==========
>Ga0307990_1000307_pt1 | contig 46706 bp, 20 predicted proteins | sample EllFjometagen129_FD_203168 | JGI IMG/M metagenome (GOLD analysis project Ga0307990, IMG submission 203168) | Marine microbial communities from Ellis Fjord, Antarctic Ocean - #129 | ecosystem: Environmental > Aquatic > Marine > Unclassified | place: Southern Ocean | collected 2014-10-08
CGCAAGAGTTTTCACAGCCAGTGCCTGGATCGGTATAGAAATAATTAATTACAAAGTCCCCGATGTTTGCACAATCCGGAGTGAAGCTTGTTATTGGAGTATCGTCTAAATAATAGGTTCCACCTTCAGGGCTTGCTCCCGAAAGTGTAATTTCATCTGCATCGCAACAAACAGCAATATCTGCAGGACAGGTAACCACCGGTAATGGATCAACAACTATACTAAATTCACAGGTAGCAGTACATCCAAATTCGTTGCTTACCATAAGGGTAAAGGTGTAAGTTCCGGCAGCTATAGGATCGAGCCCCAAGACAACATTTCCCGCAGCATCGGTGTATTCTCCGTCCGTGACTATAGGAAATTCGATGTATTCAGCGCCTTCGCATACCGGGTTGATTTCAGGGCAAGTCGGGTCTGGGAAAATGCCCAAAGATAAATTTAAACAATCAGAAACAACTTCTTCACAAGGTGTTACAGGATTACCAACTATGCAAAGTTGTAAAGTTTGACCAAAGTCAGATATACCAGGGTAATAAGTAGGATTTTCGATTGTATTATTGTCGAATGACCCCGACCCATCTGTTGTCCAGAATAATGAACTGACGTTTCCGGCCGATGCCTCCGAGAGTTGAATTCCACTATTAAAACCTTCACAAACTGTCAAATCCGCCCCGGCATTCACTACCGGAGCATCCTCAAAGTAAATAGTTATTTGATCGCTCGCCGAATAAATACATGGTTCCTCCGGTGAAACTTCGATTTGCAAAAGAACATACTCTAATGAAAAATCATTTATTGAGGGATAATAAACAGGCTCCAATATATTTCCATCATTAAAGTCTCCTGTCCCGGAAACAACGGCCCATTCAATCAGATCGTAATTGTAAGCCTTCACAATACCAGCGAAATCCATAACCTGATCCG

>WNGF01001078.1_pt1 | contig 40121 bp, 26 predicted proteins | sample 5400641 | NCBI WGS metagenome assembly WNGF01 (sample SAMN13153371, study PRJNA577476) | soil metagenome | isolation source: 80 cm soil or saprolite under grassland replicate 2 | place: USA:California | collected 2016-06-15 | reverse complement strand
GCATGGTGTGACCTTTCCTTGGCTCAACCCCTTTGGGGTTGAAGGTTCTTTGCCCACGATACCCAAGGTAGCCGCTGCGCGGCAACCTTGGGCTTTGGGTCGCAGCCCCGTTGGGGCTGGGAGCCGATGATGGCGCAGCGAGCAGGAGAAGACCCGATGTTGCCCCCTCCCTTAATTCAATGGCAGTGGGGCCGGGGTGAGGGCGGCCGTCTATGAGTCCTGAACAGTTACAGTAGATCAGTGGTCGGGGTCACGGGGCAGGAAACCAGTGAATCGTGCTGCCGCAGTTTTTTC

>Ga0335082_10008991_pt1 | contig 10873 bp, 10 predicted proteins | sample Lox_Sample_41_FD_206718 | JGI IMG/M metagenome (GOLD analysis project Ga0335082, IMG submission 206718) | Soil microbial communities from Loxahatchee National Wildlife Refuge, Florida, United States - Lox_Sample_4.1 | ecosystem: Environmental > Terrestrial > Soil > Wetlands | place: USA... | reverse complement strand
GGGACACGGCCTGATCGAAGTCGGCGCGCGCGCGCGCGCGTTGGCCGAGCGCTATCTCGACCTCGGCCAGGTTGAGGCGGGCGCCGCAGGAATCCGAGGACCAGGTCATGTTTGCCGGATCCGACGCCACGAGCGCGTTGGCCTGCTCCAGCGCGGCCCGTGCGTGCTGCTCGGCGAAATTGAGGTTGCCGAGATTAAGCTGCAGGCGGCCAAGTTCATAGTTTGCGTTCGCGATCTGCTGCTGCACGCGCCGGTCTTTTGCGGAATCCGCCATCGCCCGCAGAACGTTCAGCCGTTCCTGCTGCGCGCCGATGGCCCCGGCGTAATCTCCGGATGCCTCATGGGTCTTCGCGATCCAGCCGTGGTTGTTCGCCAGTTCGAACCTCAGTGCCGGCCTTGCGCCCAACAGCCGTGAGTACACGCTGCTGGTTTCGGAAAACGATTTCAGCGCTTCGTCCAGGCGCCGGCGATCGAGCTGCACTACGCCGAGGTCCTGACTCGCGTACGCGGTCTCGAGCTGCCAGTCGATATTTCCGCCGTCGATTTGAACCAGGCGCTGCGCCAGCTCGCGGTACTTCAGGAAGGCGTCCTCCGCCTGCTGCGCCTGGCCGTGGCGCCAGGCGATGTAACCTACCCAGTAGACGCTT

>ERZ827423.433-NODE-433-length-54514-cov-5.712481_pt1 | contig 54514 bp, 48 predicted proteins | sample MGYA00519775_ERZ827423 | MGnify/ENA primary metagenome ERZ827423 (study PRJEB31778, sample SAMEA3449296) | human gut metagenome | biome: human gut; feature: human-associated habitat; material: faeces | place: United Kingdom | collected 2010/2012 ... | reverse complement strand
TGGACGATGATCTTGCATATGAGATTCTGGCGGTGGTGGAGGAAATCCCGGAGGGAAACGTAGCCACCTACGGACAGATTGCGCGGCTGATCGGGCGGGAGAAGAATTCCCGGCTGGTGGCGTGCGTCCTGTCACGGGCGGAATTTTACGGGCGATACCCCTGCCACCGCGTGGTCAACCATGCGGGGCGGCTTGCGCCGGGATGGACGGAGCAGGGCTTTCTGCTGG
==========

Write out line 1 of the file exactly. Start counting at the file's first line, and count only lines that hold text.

>Ga0307990_1000307_pt1 | contig 46706 bp, 20 predicted proteins | sample EllFjometagen129_FD_203168 | JGI IMG/M metagenome (GOLD analysis project Ga0307990, IMG submission 203168) | Marine microbial communities from Ellis Fjord, Antarctic Ocean - #129 | ecosystem: Environmental > Aquatic > Marine > Unclassified | place: Southern Ocean | collected 2014-10-08